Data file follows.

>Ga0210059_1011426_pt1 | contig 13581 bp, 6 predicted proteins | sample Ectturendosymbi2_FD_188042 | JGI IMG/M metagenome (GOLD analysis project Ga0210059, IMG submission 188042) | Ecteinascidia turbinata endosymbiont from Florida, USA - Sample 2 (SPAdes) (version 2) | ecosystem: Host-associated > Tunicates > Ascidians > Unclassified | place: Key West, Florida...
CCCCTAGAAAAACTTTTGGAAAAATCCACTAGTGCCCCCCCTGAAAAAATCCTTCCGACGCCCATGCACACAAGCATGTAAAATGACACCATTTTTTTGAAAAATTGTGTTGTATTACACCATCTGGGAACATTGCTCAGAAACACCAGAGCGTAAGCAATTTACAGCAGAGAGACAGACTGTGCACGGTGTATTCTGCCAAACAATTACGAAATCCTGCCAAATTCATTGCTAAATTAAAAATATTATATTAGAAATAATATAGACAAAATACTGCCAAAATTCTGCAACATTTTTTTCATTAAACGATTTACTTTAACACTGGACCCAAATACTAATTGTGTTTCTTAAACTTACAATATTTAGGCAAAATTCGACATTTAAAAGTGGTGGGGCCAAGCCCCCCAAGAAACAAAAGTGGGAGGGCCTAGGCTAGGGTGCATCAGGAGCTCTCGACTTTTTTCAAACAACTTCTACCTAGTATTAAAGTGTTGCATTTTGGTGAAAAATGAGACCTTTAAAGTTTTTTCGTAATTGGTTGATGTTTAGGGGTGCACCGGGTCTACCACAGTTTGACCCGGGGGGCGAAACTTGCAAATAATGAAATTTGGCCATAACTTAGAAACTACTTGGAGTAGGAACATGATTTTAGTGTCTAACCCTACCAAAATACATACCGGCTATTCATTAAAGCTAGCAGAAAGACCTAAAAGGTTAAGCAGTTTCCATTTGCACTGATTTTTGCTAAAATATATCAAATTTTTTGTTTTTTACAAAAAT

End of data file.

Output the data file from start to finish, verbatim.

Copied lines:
>Ga0210059_1011426_pt1 | contig 13581 bp, 6 predicted proteins | sample Ectturendosymbi2_FD_188042 | JGI IMG/M metagenome (GOLD analysis project Ga0210059, IMG submission 188042) | Ecteinascidia turbinata endosymbiont from Florida, USA - Sample 2 (SPAdes) (version 2) | ecosystem: Host-associated > Tunicates > Ascidians > Unclassified | place: Key West, Florida...
CCCCTAGAAAAACTTTTGGAAAAATCCACTAGTGCCCCCCCTGAAAAAATCCTTCCGACGCCCATGCACACAAGCATGTAAAATGACACCATTTTTTTGAAAAATTGTGTTGTATTACACCATCTGGGAACATTGCTCAGAAACACCAGAGCGTAAGCAATTTACAGCAGAGAGACAGACTGTGCACGGTGTATTCTGCCAAACAATTACGAAATCCTGCCAAATTCATTGCTAAATTAAAAATATTATATTAGAAATAATATAGACAAAATACTGCCAAAATTCTGCAACATTTTTTTCATTAAACGATTTACTTTAACACTGGACCCAAATACTAATTGTGTTTCTTAAACTTACAATATTTAGGCAAAATTCGACATTTAAAAGTGGTGGGGCCAAGCCCCCCAAGAAACAAAAGTGGGAGGGCCTAGGCTAGGGTGCATCAGGAGCTCTCGACTTTTTTCAAACAACTTCTACCTAGTATTAAAGTGTTGCATTTTGGTGAAAAATGAGACCTTTAAAGTTTTTTCGTAATTGGTTGATGTTTAGGGGTGCACCGGGTCTACCACAGTTTGACCCGGGGGGCGAAACTTGCAAATAATGAAATTTGGCCATAACTTAGAAACTACTTGGAGTAGGAACATGATTTTAGTGTCTAACCCTACCAAAATACATACCGGCTATTCATTAAAGCTAGCAGAAAGACCTAAAAGGTTAAGCAGTTTCCATTTGCACTGATTTTTGCTAAAATATATCAAATTTTTTGTTTTTTACAAAAAT